But De Valera’s Catholicism was tempered by his republicanism. He
inscribed his gift to Cahill of the text of the 1937 Constitution with a
note which very politically referred to the same tensions as follows:
“To Father Cahill, with regards and thanks for his kind help and
inspiration and regrets that the Draft could not be nearer to the
Framework of a Christian State. Eamon de Valera, 1.V.37”.
The words ‘Framework of a Christian State’ were intended to refer
back to Cahill’s magnum opus published under that title in 1932, a tome
of more than 600 pages, setting out the historical and doctrinal basis
of the Catholic Church’s social doctrines. It was very much a work of
its time. I printed down the text of The Framework and found it a
fascinating companion while reading Dr Morrissey’s biography of Cahill.
In The Framework’s pages, Cahill expounded the dangers of Modernism,
Liberalism, Protestantism, Capitalism, Bolshevism Socialism, Judaism and
Freemasonry both internationally and to the Irish state. These threats
to Catholic Christianity underlined the need for Ireland to adopt a new
social system based largely on peasant proprietor agriculture in a
vocationalist social order.
Interestingly, The Framework attacks contraception as “race suicide”
and asserts a model of the family as that propounded in the encyclical
Casti Conubii, an institution in which the husband was by nature the
The Framework also asserts the educational rights of the Church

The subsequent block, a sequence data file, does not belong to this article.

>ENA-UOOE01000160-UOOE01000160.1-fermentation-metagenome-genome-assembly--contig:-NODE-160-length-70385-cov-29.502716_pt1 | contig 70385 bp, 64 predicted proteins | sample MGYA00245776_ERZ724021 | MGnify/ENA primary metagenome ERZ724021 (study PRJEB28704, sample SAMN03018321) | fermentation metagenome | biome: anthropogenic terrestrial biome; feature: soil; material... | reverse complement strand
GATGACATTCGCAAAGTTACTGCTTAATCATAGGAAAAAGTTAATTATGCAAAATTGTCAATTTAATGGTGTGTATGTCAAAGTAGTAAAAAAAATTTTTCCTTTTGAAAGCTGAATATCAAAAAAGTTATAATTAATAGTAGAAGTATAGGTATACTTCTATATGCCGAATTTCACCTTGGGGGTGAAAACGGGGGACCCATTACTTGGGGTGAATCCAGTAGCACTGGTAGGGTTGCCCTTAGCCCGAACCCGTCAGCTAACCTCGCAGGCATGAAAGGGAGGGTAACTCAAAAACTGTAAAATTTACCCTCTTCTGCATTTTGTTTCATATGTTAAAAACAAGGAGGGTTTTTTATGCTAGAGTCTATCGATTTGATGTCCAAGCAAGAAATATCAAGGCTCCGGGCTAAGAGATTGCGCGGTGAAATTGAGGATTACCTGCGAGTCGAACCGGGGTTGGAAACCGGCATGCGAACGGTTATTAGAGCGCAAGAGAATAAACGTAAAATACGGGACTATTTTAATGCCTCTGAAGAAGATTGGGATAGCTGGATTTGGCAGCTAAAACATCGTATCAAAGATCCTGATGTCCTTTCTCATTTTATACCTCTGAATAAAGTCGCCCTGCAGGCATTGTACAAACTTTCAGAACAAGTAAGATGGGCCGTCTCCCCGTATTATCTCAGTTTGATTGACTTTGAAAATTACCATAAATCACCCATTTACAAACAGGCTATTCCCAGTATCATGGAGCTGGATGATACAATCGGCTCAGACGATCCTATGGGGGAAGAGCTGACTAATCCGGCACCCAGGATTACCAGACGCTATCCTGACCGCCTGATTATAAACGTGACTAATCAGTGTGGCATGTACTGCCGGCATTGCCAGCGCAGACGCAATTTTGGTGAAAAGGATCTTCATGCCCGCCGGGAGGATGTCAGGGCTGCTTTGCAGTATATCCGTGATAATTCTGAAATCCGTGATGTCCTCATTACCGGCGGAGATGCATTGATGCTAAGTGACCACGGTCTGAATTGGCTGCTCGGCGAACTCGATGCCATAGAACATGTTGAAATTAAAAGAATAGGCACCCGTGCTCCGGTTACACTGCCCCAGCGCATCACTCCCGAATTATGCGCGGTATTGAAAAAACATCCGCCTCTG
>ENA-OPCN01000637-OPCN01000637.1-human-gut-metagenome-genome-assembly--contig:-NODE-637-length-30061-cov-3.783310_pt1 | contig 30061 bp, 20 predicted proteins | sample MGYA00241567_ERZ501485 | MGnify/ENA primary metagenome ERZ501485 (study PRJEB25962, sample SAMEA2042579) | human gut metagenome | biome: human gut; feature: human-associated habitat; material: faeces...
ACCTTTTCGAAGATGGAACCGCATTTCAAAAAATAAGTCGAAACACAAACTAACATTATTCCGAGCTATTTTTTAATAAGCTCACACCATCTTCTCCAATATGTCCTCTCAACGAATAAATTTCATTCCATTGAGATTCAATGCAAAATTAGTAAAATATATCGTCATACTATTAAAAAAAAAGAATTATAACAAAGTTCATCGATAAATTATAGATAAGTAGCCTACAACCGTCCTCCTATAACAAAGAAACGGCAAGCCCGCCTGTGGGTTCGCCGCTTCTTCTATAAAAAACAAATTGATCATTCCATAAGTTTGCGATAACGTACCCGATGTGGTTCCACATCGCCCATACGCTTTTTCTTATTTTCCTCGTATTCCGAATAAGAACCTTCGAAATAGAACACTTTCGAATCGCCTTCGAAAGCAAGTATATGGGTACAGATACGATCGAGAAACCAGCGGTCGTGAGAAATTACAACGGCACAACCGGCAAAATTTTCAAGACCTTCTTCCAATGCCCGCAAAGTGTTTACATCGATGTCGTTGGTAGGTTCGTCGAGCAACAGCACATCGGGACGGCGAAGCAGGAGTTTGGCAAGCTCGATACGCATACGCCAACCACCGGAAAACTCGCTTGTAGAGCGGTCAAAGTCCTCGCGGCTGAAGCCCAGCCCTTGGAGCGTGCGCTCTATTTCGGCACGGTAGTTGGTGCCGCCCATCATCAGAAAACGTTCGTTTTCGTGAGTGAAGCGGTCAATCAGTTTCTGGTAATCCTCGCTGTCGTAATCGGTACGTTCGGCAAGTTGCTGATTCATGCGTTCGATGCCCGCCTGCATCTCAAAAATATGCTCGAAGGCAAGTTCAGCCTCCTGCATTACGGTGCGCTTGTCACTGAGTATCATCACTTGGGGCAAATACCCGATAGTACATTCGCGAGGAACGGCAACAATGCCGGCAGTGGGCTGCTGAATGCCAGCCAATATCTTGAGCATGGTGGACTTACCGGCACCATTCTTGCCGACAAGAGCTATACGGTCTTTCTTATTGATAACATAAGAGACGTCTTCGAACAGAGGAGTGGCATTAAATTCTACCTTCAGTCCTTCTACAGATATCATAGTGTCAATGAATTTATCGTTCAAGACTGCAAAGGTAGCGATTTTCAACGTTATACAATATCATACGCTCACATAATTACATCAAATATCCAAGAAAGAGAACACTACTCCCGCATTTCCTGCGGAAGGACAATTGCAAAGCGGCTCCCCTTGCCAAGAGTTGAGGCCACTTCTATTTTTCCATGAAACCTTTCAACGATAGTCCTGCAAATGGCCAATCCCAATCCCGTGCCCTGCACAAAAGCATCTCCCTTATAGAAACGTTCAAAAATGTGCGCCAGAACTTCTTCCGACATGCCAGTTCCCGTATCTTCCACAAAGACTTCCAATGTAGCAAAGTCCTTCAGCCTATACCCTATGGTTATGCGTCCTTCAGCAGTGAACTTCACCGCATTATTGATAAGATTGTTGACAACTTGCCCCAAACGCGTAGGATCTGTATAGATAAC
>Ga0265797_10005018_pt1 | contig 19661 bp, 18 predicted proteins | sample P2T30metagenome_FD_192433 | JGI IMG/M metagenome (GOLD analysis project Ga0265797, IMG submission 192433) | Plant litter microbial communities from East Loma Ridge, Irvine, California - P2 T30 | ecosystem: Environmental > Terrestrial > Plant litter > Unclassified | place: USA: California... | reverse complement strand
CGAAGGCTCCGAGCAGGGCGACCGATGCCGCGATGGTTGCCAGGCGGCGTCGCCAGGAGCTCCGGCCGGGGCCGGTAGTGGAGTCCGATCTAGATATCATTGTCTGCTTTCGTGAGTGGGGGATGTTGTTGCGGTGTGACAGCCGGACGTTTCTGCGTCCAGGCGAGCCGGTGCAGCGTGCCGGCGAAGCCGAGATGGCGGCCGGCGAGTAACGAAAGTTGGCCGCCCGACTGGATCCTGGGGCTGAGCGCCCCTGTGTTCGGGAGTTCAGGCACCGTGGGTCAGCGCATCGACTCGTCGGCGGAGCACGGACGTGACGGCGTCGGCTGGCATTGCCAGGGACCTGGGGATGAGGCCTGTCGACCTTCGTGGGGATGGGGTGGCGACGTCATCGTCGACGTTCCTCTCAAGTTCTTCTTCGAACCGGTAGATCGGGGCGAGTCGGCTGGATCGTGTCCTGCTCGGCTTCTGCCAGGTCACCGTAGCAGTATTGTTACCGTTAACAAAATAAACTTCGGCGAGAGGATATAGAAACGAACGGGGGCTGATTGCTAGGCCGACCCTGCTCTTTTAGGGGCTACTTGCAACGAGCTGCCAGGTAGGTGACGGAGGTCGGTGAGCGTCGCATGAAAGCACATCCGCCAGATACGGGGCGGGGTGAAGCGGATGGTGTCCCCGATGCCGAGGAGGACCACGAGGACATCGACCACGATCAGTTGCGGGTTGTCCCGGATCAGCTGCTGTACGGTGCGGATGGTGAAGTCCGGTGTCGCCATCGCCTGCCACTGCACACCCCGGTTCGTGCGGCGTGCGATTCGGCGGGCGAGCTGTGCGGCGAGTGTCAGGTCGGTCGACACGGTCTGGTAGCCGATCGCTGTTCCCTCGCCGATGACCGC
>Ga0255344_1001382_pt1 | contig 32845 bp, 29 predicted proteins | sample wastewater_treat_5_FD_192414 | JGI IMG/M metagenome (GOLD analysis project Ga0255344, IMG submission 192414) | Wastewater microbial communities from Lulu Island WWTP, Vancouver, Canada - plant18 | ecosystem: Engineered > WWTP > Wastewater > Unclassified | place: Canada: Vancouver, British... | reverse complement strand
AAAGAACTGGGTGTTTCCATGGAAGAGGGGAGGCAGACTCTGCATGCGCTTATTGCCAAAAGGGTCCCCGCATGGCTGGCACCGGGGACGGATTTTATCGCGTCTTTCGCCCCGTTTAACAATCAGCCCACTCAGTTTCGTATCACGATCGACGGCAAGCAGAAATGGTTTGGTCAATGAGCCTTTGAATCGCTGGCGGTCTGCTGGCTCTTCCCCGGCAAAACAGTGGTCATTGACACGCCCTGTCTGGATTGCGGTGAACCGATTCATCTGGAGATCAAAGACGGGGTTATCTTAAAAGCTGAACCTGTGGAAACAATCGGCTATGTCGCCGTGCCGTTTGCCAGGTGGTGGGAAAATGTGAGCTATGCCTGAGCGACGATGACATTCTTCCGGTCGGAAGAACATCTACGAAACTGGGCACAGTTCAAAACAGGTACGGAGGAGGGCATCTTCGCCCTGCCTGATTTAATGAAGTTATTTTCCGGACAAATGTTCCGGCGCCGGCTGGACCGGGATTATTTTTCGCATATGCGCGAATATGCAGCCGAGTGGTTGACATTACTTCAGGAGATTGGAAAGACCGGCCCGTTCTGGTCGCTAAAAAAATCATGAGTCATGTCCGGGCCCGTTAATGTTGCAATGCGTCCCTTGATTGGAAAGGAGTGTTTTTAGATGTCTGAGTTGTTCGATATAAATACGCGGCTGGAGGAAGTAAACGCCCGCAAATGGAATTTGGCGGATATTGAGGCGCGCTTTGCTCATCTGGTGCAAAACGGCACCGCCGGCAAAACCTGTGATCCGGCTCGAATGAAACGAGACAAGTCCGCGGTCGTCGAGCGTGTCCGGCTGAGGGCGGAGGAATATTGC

(itself a “perfect society”) within civil society, condemning
non-Catholic education for Catholics and supporting the hierarchy’s ban
on Catholics attending Trinity College.
The colleges of the NUI were
only just about acceptable for Catholics notwithstanding their
non-denominational character, and only because of special arrangements
to safeguard the faith and morals of Catholics attending them.
Dr Morrissey follows the Jesuit career of Cahill, in all its trials
and tribulations and brushes with ecclesial authority, from his days in
Mungret, his chronic ill-health, his sympathy for the Volunteers, his
regard for De Valera’s side in the Civil War, his founding of An
Ríoghacht, and his political campaigning for Catholic Action.
Although Cahill was perhaps slightly less extreme in his very real
obsession with Judaism and Masonry than his Holy Ghost counterpart, the
infamous Fr Denis Fahey, it is clear that he, like so many Catholics of
his day, identified Jews, Masons and Communists as allies in an
onslaught on Christianity.
In the post-1929 crash world of the 1930s,
anti-semitism was rife.
Franco was not the only Catholic in Europe to identify Liberalism
with the Judaeo-Masonic-Communist conspiracy against European
Dr Morrissey touches on the slightly intellectually snobbish and
condescending attitude adopted by the Jesuit establishment to Cahill’s
sometimes simplistic enthusiasms; they saw perhaps that he was a man
whose education was limited in scope and, in their view, that he was
lacking in savoir faire.
Dr Morrissey acknowledges that, from a 21st-Century perspective,
Cahill may have achieved little. But he also points out that Cahill was a
remarkable man for his time and of his time.
This biography is a good and rewarding read. It reminds us of the
dramatic changes that have swept away so much of Cahill’s world which
was at its hey-day just a life ago.